Unfussy mealtimes with fussy eaters!
The cliche of kids not liking their greens, demanding sugary snacks and making faces at anything new all started for a reason. As solid food becomes a regular feature in their lives, most children take their time to decide what they will and will not eat. Some are happy eating the same thing day in and day out. Some get bored at every meal and need new options. So other than spending all day making ten different kinds of foods and chasing your toddler to finish a meal, what else can you do? These tips may not all be new to you, but we do hope they’re helpful!
Get them involved: This is proven to be effective because when a child is involved in grocery shopping and gets to pick which veggies to cook for dinner, their interest is spiked. Small tasks like stirring, or adding ingredients to a pot gets them excited because they’re seeing their meal come together and don’t treat it like an alien experience at the table. Plus, it’s fun for them and you!
Stick to a routine: As far as possible, have designated meal times, at the table and with the whole family. Insist on no screens and full attention to the food and company. In between meals, schedule healthier snacks like fruits so that when it’s time for the next meal, your child isn’t full of chips and soda.
Make it fun: This takes a little effort, but food that’s in fun shapes or has lots of colour, is always guaranteed to be more exciting for a toddler. Multi-coloured salads, triangular sandwiches, animal crackers and more.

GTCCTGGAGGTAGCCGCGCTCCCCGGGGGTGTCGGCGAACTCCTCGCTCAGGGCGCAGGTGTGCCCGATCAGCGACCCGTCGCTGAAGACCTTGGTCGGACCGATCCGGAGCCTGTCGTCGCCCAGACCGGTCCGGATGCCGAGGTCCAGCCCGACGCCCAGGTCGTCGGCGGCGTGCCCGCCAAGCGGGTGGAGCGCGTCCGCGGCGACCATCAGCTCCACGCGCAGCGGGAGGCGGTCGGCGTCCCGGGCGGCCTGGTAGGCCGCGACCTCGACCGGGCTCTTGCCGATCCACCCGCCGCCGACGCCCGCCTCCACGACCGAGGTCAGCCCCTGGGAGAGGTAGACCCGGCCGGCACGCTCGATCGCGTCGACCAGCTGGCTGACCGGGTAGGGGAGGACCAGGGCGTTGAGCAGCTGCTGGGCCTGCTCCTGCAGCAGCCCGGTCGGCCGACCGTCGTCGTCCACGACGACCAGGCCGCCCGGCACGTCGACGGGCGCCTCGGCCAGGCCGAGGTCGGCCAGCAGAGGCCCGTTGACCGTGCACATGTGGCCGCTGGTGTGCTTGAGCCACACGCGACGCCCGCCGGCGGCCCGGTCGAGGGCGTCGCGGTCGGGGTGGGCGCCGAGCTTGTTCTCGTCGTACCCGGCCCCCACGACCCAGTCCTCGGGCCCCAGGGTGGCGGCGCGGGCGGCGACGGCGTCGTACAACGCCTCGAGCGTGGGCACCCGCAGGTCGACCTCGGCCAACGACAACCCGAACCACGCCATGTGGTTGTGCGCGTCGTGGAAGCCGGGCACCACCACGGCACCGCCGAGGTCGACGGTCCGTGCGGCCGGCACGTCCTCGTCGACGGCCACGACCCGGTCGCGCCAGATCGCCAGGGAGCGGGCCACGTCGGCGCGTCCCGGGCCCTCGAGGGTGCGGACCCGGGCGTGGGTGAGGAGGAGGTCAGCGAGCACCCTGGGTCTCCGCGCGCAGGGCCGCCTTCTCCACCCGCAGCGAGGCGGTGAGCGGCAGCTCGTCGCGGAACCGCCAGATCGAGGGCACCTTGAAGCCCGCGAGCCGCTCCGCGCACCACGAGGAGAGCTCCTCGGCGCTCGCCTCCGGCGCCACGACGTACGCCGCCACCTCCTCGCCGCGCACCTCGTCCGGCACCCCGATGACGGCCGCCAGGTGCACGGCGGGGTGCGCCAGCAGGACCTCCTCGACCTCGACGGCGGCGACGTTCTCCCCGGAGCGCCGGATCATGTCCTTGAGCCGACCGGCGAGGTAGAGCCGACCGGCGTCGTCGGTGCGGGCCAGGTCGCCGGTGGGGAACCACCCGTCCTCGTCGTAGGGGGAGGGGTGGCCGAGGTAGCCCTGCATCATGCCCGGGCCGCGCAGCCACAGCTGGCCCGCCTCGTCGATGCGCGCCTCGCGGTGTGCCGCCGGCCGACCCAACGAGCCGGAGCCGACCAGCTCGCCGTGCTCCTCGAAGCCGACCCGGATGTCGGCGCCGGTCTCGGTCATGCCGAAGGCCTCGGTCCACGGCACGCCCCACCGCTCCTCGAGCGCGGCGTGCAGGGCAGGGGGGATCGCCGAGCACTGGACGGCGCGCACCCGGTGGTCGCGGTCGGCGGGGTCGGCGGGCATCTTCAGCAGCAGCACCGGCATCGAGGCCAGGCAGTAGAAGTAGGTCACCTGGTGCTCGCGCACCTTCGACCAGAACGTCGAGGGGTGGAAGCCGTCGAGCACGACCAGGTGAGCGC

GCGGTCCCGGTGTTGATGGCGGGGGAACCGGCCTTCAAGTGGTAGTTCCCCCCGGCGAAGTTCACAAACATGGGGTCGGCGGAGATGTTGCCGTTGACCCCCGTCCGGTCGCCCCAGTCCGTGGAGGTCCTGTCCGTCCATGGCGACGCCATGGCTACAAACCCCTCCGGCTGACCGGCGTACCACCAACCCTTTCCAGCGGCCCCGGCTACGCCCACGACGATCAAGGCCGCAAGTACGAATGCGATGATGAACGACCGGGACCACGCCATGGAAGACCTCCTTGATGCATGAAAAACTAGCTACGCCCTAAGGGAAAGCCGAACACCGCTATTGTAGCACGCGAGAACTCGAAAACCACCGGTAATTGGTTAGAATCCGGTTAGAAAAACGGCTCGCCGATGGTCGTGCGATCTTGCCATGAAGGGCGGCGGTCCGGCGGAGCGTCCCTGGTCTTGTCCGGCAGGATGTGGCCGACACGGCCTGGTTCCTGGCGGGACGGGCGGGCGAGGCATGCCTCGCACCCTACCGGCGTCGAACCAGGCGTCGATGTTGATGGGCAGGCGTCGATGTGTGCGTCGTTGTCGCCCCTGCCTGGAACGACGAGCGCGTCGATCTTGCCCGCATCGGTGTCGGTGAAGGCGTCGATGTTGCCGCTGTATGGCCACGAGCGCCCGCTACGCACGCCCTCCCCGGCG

Let them be in charge: Hand over a spoon or chop food into bite-sized pieces, so that your child can learn to eat on his own. This way, the focus is far more on the actual action of eating, rather than fussing about what’s on the plate. Also try letting them arrange the food on their plate the way they want to. It creates a higher degree of involvement and interest.
Avoid ‘bribes’: Rather than saying ‘if you eat the broccoli, you’ll get a cookie’, include a small cookie or piece of chocolate with the meal. It may get eaten first, but it makes the overall plate more attractive. Chances are, the rest of the meal is then approved too!
Practice what you preach: If the veggies on your plate are untouched, your child is going to do the same. So eat together and try and eat similar things, whether you’re just snacking or enjoying a full meal.
Don’t give up on new foods: Trying any kind of new food will be met with resistance by most children. In fact, it may take 10 to 15 tries to get them eat something unfamiliar. Don’t force your child to give in, but try not to give up either. Eventually, curiosity takes over!
Avoid cooking multiple different things for one meal: The biggest challenge in today’s busy world is trying to cater to everyone’s different tastes at the dinner table. Insist on your child learning to eat what’s made for the family, even if just a little bit. At the most, have a backup low-maintenance dish that you’re sure your child will eat, if all else fails.
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Explore favourites further: When you know what foods your child is partial too, bring in variety by choosing similar foods in terms of texture and flavour. If carrots are liked, try pumpkin as well. If oatmeal is enjoyed at breakfast, explore more porridge-like dishes. This way, nothing is an unfamiliar surprise and it doesn’t become boring either.
Be sneaky about fruits and veggies: This is a tried and tested strategy! Bake carrots into a cake, add fresh berries to cereal, serve sweet potato fries with ketchup. The reality is your child isn’t going to stay away from sweets and processed foods. Don’t fight it and instead, just make it work to their and your advantage!
What else do you do to tackle fussiness at meal times? Write to us at firstname.lastname@example.org and let us know!